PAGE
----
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A Guide To Statutory Redundancy Pay

Have you heard talks of redundancy in your workplace? Or do you simply want to be prepared in case you are made redundant in the future, or in case you have to make employees redundant? 

Redundancy can be distressing for everybody involved, but it’s always best to be prepared and gain an understanding of the process. 

We’ve got you covered. Keep reading for our guide to statutory redundancy pay, including information about redundancy, entitlements, exceptions, and the current payment calculations.

What Is Redundancy?

Redundancy sounds pretty daunting – it’s essentially the act of being dismissed from your job. However, it’s not the act of being fired – redundancy only occurs when employers need to lower their amount of employees. 

In fact, it’s a legal requirement that if you’re made redundant, it should be in a fair way. For example, it should be because of your experience or your wages, as opposed to your gender, age, or whether you’re pregnant or disabled. 

If you’re let go because of anything other than your skillset or level of experience, then this could be classed as unfair dismissal. 

Being made redundant isn’t usually personal, it’s more economical. It happens if an employer can’t afford to keep you on, or if the business is going out of business. 

If you’re in the process of being made redundant, you may be eligible for a notice period, the chance to move into a different role, time off to find a new job, and of course, redundancy pay. 

If the business has become insolvent, then you may need to apply via the government for any owed wages and redundancy payments.

Am I Entitled To Statutory Redundancy Pay?

There are several different factors that can determine whether you’re eligible for redundancy pay or not – such as the length of your employment and the reason for your redundancy. 

If you’ve been employed by the same business or employer for 2 or more years (continuously), then you should be eligible for redundancy pay. If you’ve lost your job because the business legitimately needed to make reductions in the workforce, then you should be eligible for redundancy pay.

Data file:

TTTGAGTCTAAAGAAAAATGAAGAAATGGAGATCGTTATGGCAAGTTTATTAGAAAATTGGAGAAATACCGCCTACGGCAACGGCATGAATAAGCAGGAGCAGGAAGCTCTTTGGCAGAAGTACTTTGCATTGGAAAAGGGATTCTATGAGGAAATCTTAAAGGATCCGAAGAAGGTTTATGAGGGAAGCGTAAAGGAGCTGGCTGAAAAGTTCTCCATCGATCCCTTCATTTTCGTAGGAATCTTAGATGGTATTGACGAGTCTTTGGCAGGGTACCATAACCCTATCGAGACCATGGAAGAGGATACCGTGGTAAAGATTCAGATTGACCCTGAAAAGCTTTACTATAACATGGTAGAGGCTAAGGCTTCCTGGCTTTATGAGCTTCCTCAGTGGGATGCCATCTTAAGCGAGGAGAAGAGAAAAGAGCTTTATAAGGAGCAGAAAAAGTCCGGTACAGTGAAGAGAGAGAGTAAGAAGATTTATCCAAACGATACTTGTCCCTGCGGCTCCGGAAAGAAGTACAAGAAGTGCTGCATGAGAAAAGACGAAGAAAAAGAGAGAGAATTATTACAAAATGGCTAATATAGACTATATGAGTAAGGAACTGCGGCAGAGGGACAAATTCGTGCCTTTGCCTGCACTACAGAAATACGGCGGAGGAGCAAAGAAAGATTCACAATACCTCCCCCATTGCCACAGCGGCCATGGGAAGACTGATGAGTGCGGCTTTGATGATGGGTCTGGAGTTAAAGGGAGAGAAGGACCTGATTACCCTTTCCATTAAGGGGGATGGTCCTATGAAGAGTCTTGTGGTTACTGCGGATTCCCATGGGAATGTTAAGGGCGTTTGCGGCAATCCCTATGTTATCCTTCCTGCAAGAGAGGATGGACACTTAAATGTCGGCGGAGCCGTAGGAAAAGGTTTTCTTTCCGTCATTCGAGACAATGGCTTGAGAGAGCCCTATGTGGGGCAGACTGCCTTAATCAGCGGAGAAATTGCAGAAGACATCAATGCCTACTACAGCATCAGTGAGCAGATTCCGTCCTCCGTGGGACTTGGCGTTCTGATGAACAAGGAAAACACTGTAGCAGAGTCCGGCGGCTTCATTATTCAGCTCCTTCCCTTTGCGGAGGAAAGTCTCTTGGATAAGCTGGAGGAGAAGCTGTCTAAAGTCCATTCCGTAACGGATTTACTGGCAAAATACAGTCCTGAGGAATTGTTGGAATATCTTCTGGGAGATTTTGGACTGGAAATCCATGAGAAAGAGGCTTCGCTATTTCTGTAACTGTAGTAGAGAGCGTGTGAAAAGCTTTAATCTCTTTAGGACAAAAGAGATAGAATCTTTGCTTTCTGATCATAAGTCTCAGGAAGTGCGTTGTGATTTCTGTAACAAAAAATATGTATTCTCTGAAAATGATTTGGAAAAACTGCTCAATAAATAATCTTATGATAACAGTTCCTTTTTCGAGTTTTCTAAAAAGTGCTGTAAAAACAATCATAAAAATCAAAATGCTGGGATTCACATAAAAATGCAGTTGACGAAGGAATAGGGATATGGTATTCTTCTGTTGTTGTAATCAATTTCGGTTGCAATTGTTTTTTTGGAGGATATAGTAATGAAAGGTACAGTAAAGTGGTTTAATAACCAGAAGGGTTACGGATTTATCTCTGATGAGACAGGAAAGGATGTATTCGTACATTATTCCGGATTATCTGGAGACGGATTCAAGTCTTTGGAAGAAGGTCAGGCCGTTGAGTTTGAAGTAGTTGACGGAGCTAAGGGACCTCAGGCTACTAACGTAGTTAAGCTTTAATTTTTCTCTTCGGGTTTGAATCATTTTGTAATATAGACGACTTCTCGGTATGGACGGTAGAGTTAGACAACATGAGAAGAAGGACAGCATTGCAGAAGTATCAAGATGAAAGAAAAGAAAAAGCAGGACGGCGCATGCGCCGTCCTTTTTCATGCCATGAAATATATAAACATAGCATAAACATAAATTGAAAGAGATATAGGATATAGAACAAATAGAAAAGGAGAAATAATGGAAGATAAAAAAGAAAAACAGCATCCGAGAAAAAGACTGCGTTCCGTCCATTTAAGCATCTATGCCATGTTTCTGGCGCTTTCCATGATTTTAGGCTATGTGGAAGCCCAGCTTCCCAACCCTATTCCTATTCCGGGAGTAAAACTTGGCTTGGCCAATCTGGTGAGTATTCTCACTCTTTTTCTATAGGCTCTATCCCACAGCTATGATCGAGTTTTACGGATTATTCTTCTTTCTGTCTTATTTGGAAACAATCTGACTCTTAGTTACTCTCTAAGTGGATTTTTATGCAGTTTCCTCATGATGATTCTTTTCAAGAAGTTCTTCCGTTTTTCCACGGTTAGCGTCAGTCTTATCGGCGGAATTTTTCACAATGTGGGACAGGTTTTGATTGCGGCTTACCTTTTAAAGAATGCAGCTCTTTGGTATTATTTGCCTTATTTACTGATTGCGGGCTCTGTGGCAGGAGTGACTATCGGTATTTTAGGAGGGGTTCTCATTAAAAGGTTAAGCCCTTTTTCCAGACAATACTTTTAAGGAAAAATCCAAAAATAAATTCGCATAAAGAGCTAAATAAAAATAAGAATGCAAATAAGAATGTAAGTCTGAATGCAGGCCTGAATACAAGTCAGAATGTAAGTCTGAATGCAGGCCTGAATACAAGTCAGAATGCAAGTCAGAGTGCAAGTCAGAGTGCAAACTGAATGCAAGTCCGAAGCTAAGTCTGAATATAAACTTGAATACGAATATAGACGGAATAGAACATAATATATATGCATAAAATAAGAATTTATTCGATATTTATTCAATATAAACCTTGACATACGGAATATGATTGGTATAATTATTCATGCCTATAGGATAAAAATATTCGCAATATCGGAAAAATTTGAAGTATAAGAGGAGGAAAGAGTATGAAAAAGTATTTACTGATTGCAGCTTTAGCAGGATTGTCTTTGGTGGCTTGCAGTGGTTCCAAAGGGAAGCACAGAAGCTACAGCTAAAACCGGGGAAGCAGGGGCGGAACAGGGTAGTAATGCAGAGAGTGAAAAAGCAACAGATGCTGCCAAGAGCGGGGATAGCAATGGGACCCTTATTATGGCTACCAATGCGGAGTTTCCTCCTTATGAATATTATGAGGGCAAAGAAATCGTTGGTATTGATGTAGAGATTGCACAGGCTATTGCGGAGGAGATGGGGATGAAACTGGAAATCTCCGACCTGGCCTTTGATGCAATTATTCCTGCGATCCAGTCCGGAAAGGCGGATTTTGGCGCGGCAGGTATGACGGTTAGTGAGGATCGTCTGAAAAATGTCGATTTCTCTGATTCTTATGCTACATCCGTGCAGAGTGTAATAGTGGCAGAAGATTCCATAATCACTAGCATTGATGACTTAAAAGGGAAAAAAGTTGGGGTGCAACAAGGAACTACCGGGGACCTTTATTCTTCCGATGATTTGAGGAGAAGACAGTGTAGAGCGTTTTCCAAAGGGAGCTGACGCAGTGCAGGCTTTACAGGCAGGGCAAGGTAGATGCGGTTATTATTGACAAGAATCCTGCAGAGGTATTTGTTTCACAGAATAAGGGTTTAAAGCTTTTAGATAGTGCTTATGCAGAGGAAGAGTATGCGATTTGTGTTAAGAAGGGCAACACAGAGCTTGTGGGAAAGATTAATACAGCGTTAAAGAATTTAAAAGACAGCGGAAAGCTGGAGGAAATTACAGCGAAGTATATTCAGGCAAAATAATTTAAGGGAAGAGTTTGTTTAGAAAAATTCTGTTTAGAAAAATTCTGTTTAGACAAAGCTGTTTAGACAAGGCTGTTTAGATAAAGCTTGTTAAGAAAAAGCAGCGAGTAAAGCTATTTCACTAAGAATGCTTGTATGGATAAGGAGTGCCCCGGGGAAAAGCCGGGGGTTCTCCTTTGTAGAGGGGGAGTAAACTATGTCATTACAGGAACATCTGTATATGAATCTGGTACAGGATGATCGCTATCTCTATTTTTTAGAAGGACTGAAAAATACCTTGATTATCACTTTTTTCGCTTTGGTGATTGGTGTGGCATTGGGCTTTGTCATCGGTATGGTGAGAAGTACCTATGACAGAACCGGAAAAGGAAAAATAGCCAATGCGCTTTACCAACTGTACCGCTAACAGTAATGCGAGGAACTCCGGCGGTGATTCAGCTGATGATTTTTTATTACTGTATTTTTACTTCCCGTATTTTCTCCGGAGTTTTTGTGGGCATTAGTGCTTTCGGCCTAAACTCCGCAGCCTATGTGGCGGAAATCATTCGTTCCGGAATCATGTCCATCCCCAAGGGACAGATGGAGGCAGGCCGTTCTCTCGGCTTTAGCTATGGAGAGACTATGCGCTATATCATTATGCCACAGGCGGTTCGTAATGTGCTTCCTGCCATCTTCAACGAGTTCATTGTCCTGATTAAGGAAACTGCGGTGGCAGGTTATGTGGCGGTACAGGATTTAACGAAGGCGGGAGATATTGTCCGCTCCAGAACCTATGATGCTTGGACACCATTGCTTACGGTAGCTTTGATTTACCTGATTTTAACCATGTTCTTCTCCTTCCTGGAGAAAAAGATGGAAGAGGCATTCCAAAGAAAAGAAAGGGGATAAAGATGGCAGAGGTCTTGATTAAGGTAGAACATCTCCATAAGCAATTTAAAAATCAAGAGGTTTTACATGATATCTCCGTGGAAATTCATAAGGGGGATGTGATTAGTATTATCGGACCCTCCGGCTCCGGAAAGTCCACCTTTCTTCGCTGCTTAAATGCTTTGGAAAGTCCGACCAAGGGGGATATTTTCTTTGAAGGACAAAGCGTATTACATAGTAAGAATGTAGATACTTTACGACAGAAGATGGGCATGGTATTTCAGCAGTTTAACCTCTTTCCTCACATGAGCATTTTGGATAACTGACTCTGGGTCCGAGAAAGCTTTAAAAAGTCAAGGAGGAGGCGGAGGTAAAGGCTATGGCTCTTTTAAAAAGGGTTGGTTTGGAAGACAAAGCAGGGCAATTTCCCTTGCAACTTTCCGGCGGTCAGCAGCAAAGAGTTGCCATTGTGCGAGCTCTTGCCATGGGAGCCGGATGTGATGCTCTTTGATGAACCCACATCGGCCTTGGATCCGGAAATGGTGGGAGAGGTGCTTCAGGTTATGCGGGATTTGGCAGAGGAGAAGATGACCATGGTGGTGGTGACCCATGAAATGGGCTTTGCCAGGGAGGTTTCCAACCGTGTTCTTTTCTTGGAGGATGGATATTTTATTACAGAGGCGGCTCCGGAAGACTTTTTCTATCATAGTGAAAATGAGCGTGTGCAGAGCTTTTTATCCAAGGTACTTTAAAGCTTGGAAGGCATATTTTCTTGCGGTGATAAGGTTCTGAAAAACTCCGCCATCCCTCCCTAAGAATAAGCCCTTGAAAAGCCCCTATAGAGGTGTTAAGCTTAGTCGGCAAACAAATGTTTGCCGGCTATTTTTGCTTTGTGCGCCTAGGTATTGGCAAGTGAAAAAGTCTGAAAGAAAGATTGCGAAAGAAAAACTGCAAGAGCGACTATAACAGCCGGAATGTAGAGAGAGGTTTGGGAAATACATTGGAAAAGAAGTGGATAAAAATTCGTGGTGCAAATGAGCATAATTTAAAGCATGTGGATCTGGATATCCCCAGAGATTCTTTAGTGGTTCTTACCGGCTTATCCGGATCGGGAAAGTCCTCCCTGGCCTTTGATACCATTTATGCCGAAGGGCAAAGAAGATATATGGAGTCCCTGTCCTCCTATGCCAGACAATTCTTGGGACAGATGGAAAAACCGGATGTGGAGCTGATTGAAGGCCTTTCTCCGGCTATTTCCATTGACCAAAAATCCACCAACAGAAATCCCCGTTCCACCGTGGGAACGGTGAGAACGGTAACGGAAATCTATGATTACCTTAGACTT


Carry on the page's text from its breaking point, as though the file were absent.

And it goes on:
If you class as an employee, whether you’re full time or part-time, you should be eligible for redundancy pay. You must tick all three boxes in order to qualify for redundancy pay. 

If you’re on a fixed-term contract that doesn’t renew because there’s no need for the job anymore, then you may be entitled to redundancy pay. However, this is only the case if your fixed-term contract was for two or more years, or if you were on a shorter contract that followed on to another making a total of two years or more.


Unfortunately, not everybody is eligible for statutory redundancy pay. If your employer offers to keep you on or if your employer gives you another job that’s suitable, then you won’t be able to take redundancy payments. 

If you’re dismissed for any other reason than the fact that the business can no longer afford to keep you or the position is redundant, then you won’t be eligible for redundancy. This includes being dismissed for misconduct – as this doesn’t count as redundancy. 

If you’re a domestic servant and your employer is a direct/ immediate family member, then, unfortunately, you aren’t able to take redundancy payments. 

If you’re an apprentice, crown servant, or a former registered dock worker, then you won’t be eligible for redundancy payments. However, you may be covered by other arrangements.

How Much Redundancy Pay Will I Get?

The amount of redundancy pay that you receive typically depends on your age, your earnings (before tax), and how long you’ve worked for your employer. 

If you’re under the age of 22, then you’ll be entitled to half a week’s pay for each full year that you worked for your employer. 

However, if you’ve 22 or older up to the age of 40, then you’ll be entitled to a full week’s pay for each year that you worked for your employer. 

If you’ve over the age of 40, then you’ll be entitled to a week and a half’s pay for each year you worked there. You won’t be taxed on your statutory redundancy pay. 

There’s also a limit on how much redundancy pay you can receive – the weekly limit is currently £544 per week. There’s also a 20-year limit – for example if you’ve worked for your employer for 25 years, only 20 years will count in your redundancy calculations. 

Have You Got Any Questions?

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